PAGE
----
1999 – Ronnie Flanagan, Chief Constable of the RUC, announced that David Phillips, Chief Constable of Kent, had been asked to oversee the investigation into the murder of Rosemary Nelson. He also invited the United States FBI to assist. Both these moves were viewed as an attempt to try to counter calls by Nationalists for an independent international inquiry into the events surrounding the death of Nelson. Although the FBI initially became involved in the case, it later withdrew.

1999 – Taoiseach Bertie Ahern, who was in Washington, DC, said the relationship between IRA decommissioning and the setting up of the Northern Executive was the one remaining difficulty. He indicated to the leader of the political parties in Northern Ireland that he expected them to meet on 2 April 1998, the deadline for the implementation of institutions set out in the Good Friday Agreement.

2000 – Hundreds of sprigs of shamrock are airlifted from Ireland by the RAF to Irish regiments of the British Army around the world in accordance with a decree issued by Queen Victoria 100 years prior. It was exactly 100 years since the queen decreed that all Irish regiments of the British Army wear a shamrock in their head-dress on St Patrick’s Day to commemorate the bravery of Irish troops during the Boer War.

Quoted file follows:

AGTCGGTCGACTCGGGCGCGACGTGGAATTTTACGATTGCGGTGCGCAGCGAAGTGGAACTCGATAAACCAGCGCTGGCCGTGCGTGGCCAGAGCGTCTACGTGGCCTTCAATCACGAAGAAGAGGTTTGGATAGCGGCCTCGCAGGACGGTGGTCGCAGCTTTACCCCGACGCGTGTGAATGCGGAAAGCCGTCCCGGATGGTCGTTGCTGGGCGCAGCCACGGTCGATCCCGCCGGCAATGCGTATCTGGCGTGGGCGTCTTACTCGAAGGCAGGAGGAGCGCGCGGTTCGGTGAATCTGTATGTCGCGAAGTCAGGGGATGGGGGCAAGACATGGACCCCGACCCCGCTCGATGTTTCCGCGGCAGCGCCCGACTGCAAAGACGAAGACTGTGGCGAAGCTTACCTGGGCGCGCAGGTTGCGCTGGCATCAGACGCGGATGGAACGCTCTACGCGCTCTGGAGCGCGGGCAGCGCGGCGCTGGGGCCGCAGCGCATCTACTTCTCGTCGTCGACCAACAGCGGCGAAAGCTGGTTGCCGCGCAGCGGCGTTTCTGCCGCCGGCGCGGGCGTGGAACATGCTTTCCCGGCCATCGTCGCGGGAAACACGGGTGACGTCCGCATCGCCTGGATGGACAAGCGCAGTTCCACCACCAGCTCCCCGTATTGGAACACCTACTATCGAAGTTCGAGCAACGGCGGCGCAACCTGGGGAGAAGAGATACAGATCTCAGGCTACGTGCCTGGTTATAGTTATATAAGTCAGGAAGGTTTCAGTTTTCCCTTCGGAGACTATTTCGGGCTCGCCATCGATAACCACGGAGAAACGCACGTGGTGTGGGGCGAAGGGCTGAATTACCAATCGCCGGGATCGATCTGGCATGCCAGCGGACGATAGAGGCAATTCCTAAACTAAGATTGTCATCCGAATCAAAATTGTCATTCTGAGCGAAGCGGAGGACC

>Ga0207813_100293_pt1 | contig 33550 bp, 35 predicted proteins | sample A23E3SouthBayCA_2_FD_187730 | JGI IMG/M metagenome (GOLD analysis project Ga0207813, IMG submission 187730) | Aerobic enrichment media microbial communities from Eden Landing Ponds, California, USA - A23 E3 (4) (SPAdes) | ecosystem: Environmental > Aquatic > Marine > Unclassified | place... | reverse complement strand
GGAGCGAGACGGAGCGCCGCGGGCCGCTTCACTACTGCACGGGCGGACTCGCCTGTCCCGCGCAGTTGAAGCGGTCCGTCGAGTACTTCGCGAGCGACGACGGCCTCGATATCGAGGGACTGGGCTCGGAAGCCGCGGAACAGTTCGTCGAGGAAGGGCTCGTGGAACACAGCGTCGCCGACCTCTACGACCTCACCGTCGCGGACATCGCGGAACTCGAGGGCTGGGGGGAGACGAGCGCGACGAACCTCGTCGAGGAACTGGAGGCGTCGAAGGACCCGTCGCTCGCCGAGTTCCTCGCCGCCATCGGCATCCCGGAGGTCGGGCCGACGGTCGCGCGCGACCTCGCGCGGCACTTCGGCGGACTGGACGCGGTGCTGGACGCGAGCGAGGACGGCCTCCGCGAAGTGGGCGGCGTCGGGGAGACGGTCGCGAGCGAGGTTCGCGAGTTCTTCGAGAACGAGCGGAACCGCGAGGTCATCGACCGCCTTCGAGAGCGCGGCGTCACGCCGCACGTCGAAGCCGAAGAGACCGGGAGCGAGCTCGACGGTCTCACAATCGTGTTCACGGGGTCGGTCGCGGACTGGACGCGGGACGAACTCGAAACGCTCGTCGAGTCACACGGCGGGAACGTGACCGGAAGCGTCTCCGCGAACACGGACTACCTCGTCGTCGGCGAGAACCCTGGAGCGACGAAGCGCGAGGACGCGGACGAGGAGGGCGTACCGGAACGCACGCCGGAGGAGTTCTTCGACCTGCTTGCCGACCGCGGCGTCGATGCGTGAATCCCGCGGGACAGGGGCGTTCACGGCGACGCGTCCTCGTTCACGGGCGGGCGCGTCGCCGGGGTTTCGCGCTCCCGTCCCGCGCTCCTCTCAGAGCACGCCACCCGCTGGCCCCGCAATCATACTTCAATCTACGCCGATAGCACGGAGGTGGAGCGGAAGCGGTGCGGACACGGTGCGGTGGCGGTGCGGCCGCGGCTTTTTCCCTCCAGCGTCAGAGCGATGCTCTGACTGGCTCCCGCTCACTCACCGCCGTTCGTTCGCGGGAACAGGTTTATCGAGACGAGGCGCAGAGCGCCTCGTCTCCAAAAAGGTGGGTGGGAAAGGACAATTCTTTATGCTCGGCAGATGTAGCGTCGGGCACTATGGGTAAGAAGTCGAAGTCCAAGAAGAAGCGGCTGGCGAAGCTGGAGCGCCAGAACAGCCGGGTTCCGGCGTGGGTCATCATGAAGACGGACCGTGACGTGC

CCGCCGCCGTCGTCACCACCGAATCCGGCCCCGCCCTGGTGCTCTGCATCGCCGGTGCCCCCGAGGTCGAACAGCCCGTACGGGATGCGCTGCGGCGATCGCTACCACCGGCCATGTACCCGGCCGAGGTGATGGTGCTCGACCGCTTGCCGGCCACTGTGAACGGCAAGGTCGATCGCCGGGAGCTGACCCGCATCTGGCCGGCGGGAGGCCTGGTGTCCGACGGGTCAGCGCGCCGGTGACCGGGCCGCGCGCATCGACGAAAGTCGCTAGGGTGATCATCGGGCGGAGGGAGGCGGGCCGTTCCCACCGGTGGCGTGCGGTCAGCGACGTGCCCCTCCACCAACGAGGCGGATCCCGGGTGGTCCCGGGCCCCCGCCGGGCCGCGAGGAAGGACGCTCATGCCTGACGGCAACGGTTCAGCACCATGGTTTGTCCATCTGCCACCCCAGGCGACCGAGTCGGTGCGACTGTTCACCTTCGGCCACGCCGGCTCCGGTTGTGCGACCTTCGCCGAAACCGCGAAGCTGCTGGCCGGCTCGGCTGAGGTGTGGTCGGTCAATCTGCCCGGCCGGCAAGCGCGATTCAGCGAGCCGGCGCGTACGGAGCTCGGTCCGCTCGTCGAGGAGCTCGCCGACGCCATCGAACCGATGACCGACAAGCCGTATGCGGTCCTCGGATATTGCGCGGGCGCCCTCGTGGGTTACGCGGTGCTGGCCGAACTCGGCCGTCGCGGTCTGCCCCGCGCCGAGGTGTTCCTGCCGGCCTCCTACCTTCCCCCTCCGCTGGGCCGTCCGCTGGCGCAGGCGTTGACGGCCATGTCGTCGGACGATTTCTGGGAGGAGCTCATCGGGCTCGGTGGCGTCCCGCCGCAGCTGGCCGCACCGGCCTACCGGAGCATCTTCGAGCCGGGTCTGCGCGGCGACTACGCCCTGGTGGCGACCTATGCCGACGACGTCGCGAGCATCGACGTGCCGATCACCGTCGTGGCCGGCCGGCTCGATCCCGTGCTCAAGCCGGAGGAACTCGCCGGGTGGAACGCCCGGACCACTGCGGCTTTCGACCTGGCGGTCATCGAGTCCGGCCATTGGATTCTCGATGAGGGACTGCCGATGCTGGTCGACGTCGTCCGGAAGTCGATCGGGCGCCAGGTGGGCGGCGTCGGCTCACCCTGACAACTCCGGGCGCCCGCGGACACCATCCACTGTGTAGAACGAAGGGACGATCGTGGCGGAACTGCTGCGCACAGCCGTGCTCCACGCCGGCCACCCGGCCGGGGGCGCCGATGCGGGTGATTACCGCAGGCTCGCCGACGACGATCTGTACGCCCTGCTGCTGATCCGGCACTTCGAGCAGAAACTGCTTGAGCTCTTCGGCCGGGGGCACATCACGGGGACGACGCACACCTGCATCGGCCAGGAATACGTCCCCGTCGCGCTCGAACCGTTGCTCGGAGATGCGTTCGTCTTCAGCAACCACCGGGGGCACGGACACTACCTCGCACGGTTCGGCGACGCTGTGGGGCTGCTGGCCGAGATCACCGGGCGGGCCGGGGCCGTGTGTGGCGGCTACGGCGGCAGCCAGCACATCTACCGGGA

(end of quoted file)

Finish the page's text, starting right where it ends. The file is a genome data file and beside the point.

2000 – Northern Secretary, Peter Mandelson, announces that more troop withdrawals are likely over the coming months

2001 – Kilmainham residents protest against a planned office development in the heart of an historic part of Dublin.

2001 – Irish Defence Minister, Michael Smith, waved the Irish flag as he celebrated St Patrick’s Day with other Irish peacekeepers at Camp Shamrock near the southern village of Tibnine.

2003 – More than 1,500 performers create a Mardi-Gras atmosphere on the streets of Limerick for the 33rd International Marching Band Parade and Competition.

2013 – Pope Francis gave his first audience on the stage of the Vatican’s vast Paul VI Hall. Due to a quirk in papal law dating back to 1883, newly-elected Pope Francis is the official bishop of Kilfenora in Co Clare. Until 1750, the bishop of Kilfenora was a separate title – but when the Catholic Church united Kilfenora with Kilmacduagh in Co Galway, both dioceses came under the jurisdiction of the diocese of Galway. The unification meant that the bishop of Galway had responsibility for three dioceses in Connacht and Munster, which was not permitted by the church. So the Pope was officially named the bishop of Kilfenora. However, despite being the official bishop, it’s unlikely that the Pope will visit his parish since official duties fall to the bishop of Galway.

Image | Sunrise at the coastline of Mullaghmore, Co Sligo | Hibernia Landscapes by Stephen Wallace

#irishhistory #ireland, #irelandinspires